Real Estate Industry Should See Solid Growth Through 2017
Continued economic expansion should lift much of the real estate industry nationwide over the next three years, though single-family housing may miss out on these same levels of growth.
The Urban Land Institute found in its semi-annual real estate forecast released April 8 that its latest estimates for economic growth were more optimistic for 2015 and 2016 across all real estate indicators except single-family starts. These findings are based on a survey of 43 economists and analysts representing leading real estate investment, advisory and research firms and organizations.
"Almost all U.S. real estate participants would be very pleased if the future unfolded as predicted by the ULI consensus forecast," said William Maher, director of North American strategy for LaSalle Investment Management, in an analysis of the forecast's findings. "The forecast represents almost the perfect combination of strong economic and property market fundamentals, combined with an orderly wind-down of monetary stimulus."
The ULI forecast reported that commercial property transaction volume should increase through 2016 before leveling off to $500 billion in 2017. Similarly, commercial real estate prices as measured by the Moody's/RCA Index are expected to rise an average of 7.6% per year through 2017, compared with the long-term average of 5.3%, which Maher said implied three years of strong price appreciation.
Another real estate indicator expected to rise is the issuance of commercial mortgage-backed securities, which the experts surveyed should grow to $150 billion in 2017 from $115 billion in 2015 and $133 billion in 2016.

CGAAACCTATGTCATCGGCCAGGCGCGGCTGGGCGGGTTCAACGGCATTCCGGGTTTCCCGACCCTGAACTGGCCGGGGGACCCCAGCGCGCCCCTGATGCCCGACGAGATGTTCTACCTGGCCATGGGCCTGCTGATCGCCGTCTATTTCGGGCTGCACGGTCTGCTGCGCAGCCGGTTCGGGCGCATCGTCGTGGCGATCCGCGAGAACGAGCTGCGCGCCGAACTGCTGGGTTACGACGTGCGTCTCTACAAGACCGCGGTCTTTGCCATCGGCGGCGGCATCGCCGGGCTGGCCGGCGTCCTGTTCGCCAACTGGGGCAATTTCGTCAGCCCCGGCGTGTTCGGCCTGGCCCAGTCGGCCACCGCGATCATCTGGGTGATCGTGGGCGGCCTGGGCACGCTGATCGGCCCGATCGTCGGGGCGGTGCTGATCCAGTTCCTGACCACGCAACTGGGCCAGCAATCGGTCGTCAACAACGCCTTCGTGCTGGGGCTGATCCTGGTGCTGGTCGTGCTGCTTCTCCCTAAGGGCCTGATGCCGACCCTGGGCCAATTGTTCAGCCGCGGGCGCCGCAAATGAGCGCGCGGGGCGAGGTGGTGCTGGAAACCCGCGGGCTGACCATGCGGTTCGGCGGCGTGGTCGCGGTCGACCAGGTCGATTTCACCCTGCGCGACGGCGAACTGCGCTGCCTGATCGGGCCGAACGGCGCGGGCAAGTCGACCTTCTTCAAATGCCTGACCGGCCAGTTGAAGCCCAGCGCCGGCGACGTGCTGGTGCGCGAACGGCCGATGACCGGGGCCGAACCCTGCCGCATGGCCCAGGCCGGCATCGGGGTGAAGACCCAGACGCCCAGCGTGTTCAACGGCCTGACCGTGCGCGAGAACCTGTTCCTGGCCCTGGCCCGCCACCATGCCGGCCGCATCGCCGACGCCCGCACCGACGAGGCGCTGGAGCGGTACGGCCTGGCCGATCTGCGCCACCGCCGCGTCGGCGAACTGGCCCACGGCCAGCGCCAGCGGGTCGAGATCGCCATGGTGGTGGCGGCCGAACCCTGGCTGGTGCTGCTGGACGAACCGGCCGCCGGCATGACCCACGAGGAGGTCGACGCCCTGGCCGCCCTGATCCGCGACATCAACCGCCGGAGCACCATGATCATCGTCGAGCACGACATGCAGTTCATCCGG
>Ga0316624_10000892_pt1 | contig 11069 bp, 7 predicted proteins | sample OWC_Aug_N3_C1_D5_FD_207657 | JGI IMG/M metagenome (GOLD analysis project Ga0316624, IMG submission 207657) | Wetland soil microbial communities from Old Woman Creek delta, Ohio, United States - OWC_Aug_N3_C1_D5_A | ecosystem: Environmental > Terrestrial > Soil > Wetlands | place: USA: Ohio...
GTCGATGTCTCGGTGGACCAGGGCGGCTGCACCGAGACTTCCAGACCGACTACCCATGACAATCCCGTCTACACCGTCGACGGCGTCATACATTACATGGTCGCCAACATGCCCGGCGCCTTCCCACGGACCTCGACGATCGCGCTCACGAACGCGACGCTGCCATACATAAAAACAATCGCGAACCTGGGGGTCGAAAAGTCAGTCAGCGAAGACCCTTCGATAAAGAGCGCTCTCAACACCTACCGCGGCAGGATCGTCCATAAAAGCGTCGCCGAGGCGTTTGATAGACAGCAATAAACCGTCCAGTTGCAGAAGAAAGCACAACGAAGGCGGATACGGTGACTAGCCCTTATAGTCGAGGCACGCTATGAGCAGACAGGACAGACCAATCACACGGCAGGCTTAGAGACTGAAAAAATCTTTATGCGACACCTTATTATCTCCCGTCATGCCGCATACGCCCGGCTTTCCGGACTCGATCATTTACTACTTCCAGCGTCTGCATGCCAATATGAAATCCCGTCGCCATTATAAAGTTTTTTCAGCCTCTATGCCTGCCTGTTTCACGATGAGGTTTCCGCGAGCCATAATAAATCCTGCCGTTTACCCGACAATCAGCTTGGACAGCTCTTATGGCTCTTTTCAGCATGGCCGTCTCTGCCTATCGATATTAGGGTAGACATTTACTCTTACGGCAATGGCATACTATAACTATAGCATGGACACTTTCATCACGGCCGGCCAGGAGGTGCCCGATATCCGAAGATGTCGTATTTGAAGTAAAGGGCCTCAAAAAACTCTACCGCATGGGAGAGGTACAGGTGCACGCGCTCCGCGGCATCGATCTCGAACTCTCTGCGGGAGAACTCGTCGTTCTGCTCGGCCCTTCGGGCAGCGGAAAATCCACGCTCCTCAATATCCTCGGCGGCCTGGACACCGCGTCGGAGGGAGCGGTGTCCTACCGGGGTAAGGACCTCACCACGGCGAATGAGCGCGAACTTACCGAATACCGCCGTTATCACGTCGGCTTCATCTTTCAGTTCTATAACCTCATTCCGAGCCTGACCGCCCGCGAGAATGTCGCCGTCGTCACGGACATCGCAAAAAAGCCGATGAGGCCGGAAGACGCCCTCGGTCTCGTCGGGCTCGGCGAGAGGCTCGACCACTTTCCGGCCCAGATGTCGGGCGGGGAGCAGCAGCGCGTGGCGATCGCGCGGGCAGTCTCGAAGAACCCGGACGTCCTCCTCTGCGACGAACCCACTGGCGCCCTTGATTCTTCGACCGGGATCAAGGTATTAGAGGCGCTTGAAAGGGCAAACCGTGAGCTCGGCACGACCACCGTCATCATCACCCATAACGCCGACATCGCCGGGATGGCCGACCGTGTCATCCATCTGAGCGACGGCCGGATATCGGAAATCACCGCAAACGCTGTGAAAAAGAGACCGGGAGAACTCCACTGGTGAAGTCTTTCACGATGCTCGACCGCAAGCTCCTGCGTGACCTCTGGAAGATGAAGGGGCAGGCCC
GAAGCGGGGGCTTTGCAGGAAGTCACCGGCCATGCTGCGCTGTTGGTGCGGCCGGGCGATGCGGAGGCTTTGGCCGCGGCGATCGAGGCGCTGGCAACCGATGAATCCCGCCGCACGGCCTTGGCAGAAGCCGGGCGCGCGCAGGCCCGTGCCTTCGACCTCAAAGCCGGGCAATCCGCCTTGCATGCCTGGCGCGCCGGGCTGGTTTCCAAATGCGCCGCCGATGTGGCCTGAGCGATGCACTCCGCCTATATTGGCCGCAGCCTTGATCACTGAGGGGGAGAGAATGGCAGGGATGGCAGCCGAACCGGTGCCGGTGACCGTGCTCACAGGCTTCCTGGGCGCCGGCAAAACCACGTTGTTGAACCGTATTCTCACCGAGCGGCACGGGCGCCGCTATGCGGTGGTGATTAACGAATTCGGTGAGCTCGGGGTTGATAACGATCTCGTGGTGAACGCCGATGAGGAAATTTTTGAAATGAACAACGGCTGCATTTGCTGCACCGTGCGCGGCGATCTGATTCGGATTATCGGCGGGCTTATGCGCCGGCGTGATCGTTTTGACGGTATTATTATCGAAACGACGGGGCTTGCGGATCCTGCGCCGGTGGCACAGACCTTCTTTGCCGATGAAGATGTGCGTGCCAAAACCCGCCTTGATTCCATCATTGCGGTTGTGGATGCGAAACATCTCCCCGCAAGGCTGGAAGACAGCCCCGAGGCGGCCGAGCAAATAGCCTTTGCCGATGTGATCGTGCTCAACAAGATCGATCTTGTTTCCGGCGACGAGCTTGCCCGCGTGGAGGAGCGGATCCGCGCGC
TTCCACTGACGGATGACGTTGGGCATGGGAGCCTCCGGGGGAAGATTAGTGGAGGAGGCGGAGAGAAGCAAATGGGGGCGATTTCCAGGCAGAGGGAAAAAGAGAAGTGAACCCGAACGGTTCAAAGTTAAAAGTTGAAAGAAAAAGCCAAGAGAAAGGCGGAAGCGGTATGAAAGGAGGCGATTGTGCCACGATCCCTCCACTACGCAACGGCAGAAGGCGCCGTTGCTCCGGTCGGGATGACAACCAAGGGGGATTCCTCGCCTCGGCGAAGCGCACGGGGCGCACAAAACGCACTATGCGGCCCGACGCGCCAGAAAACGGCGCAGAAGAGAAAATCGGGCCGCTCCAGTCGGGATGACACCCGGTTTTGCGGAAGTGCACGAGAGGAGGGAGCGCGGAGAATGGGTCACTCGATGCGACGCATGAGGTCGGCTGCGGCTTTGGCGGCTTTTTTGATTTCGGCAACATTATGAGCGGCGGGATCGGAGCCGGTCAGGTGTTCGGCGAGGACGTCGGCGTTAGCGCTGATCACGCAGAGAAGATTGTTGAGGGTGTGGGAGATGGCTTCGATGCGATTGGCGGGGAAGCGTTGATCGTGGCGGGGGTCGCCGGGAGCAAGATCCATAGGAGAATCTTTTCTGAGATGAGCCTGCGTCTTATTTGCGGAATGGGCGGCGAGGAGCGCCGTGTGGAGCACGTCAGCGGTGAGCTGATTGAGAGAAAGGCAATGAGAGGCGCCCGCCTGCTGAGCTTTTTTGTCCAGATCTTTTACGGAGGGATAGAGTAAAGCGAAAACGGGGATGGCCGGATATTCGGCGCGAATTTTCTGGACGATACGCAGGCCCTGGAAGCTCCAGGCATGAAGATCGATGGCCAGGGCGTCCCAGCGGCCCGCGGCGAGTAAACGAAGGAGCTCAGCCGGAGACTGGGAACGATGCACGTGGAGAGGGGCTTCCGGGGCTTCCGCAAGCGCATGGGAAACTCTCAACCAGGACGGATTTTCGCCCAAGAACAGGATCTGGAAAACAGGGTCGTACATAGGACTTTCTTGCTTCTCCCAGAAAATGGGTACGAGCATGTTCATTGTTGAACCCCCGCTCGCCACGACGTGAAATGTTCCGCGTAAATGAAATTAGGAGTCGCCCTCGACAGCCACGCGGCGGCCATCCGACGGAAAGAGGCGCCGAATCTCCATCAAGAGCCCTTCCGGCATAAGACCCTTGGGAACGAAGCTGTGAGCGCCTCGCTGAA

The forecast also noted the anticipated strong performance of certain economic fundamentals that could bleed over into the real estate markets. Those surveyed estimated net job growth to reach 2.9 million per year, more than double the long-term average of 1.2 million. GDP is also expected to rise at a rate of 3% in both 2015 and 2016 before settling at 2.8% in 2017, representing the highest annual growth rates in nine years.
The ULI report nevertheless did raise some red flags that could signal problem areas for the real estate industry. Particularly, single-family housing starts, which are expected to increase to 900,000 units in 2017 from 647,400 in 2014, would remain below their long-term average, making this the only indicator with lowered forecasts compared with ULI's previous survey six months ago.
Maher, in his analysis of the ULI's findings, also noted other areas for concern including the possibility that higher short-term rates could squeeze investment returns and cause increased capitalization rates. He also warned that the potential always exists for other negative factors putting a damper on real estate growth, such as foreign crises or oversupply situations.
The ULI's next forecast will be released in October 2015.